Saturday, September 29, 2018

"Astral wailings from the black oozing pit of Cleveland's concrete hell": Chris D. on Pere Ubu's "Heart of Darkness"/Peter Laughner's mug in Slash Magazine August 1977

Although I have not reviewed it properly, the Slash Magazine coffee table book Slash: A Punk Magazine from Los Angeles: 1977-1980 (B. Roettinger & J.C. Gabel eds, Los Angeles: Hat & Beard, 2016) is essential reading, preferably by those with a magnifying glass. I could nitpick that there is no proper index to the reviews but that is my next task right? Also, I probably could use an index to the various aliases so that I could tell who was reviewing what, and who should have recused themselves from reviewing their roommate's/girlfriend's/boyfriend's band etc. Chris Desjardins' first reviews under his own name are in Vol. 1 No.3 (August 1977): Iggy and the Stooges' 1977 via 1971 Siamese "I Got a Right" single and a live review of the Dogs at the Whisky (August 15, 1977). But let's start with his September 1977 review of Pere Ubu's 1975 double A-side "Heart of Darkness/30 Seconds over Tokyo" from Volume 1, Number 4 ("hypnotic mindfuck singles" - exactly!). Or is it "30 Seconds" on the A side? Chris' question of where the lp (with the various singles) was answered the following year with Datapanik in the Year Zero. Along with Phast Phreddie Patterson's most excellent 1978 review of The Modern Dance in Back Door Man #14 (March/April 1978), there is no mistaking the psychedelic uptake by two of the most astute music writers in Southern California circa 1974-1978. Laughner was out of the band after the second 45 (with no eye contact for the unnamed photographer) and died June 22, 1977 - around 6-8 weeks before publication of this review, which no doubt he would have liked. To be continued with Chris D.'s earlier work . . .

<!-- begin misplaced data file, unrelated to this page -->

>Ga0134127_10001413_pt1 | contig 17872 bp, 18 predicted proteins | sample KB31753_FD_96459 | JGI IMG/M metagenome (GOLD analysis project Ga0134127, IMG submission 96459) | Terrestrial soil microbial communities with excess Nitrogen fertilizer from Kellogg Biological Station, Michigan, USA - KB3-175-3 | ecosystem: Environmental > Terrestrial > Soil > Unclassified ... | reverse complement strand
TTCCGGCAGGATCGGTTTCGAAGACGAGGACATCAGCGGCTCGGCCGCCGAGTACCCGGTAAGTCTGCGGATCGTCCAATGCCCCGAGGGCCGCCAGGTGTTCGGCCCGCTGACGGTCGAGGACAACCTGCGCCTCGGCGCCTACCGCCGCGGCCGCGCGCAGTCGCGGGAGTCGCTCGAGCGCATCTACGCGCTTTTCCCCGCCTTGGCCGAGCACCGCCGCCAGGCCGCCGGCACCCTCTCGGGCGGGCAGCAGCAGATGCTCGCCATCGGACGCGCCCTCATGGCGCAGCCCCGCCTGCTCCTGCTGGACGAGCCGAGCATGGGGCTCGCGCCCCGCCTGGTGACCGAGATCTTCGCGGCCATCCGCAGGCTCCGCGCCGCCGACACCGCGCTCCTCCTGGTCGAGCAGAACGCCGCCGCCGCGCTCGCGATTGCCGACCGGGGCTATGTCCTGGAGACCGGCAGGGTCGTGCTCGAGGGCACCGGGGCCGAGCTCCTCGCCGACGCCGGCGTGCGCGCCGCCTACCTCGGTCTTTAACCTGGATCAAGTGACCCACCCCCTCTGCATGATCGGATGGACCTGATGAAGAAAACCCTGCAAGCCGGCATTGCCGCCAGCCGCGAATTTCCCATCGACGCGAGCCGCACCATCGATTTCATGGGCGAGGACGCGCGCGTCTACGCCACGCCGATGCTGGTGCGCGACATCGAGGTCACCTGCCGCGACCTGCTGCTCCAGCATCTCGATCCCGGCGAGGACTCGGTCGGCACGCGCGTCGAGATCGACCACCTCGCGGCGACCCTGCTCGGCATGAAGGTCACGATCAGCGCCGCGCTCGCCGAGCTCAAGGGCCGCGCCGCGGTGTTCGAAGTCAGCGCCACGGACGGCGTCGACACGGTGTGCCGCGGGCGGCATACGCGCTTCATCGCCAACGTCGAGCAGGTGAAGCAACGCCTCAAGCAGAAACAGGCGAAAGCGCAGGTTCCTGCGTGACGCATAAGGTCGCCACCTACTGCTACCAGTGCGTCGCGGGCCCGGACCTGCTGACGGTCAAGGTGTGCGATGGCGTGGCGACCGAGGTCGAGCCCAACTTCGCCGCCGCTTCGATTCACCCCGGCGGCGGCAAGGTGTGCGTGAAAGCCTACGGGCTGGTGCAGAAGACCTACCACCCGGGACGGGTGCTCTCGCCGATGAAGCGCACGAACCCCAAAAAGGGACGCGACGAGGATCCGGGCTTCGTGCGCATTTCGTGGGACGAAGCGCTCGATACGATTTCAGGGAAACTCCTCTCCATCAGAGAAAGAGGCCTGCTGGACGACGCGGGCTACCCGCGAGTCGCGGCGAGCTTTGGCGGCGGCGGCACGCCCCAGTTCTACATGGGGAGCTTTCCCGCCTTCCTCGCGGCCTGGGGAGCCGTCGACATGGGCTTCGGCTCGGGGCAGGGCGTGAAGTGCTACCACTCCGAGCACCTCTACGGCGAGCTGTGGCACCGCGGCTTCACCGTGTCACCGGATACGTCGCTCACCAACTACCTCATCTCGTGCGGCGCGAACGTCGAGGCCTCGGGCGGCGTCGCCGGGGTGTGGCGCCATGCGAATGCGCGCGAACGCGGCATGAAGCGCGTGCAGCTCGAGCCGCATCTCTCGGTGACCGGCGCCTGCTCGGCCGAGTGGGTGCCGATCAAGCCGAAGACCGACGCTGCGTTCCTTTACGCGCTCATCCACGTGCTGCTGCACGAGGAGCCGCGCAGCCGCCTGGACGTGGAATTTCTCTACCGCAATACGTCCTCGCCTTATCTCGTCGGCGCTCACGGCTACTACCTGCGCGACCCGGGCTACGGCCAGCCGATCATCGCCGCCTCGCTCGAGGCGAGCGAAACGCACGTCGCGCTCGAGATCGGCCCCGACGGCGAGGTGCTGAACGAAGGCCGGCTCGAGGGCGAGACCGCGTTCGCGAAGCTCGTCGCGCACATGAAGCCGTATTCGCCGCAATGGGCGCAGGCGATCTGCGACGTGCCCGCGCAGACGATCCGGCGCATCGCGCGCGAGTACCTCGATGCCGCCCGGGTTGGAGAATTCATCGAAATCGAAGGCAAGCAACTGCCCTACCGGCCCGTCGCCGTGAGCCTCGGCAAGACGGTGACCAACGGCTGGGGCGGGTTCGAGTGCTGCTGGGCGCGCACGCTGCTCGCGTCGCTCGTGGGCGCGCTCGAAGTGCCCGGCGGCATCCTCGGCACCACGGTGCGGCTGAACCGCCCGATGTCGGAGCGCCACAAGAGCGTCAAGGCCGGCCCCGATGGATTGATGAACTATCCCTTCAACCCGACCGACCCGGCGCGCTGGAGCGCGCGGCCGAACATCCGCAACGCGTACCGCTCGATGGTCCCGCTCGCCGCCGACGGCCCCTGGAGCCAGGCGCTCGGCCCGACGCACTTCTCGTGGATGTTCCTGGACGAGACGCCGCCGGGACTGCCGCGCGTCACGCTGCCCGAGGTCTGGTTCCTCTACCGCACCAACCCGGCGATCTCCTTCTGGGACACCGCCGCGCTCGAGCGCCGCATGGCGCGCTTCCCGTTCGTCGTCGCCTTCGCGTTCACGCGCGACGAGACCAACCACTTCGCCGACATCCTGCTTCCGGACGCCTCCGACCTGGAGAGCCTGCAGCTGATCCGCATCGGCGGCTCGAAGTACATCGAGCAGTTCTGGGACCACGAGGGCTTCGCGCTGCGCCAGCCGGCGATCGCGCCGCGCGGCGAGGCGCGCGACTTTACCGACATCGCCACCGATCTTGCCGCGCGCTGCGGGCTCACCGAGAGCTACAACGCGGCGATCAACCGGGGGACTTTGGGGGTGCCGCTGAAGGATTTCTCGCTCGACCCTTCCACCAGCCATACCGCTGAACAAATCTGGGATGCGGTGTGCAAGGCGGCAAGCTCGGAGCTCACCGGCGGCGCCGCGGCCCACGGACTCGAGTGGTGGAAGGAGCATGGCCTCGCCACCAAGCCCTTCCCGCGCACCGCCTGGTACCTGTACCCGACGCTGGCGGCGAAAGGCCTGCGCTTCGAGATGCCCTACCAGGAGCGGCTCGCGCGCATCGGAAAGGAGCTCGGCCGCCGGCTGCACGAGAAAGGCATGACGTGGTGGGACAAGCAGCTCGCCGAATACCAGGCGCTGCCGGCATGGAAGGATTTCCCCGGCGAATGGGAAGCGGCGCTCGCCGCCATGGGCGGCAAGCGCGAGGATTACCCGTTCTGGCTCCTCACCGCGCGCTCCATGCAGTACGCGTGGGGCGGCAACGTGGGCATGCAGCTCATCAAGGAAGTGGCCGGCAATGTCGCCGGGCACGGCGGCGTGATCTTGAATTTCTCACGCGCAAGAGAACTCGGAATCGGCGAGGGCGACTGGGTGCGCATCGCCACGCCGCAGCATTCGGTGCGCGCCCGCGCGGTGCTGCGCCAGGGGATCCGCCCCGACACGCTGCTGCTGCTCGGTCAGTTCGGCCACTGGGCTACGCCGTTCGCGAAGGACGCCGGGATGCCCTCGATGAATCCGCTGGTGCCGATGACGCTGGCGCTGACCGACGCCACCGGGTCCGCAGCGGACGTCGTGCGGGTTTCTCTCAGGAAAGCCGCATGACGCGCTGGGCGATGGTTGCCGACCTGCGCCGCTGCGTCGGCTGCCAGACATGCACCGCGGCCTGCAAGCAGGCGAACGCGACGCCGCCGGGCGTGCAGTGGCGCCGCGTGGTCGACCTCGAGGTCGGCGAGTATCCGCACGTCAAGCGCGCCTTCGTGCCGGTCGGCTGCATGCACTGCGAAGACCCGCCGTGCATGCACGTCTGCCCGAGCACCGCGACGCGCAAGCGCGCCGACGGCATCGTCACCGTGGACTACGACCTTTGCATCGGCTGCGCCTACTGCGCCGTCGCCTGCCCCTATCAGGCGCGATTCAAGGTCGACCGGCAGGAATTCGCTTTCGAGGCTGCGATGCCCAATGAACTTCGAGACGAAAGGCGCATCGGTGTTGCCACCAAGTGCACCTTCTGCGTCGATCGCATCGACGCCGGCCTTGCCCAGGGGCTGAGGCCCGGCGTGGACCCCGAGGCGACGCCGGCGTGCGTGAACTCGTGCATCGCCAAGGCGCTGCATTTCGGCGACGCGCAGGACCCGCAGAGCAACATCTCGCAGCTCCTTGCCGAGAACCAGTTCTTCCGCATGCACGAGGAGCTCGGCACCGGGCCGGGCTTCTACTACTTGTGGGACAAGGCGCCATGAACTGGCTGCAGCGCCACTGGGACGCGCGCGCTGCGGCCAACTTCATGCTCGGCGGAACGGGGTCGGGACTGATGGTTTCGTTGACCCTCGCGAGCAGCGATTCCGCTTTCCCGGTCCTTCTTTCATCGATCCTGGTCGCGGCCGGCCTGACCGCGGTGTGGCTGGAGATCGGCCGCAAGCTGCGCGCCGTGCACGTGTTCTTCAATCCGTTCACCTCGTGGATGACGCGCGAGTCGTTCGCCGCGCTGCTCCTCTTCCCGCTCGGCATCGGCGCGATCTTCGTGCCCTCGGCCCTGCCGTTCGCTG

Thursday, September 27, 2018

Monday, September 24, 2018

Bob Mosley - Thanks (1972)

Bob Mosley’s 1972 self titled lp is a must for anybody into Bob’s work with Moby Grape but especially for one track. When I was living in San Diego I remember reading this about Bob and just being crushed and even trying to find him. The article is well worth revisiting. Two years later the LA Weekly had a story that I widely circulated to friends that Skip Spence was living in a half way house in San Jose. While Bob’s lp has a lot of hard rock styling and horns (both of which suit his voice), this autobiographical song with pedal steel with Ed Black for me is what makes this lp a keeper. If you know Bob’s story this one is where the divining rod struck gold and ranks up there with my favourites on Spence's Oar and with Bob's classic "Bitter Wind" off Wow. “Step inside my shoes/chase away these blues . . . before I lose my mind/thanks for leaving your guitar my friend/I was afraid I would be hung up by someone . . . there is nothing left to lose the blues for me/say hello please stay”

The Move's version of "Hey Grandma":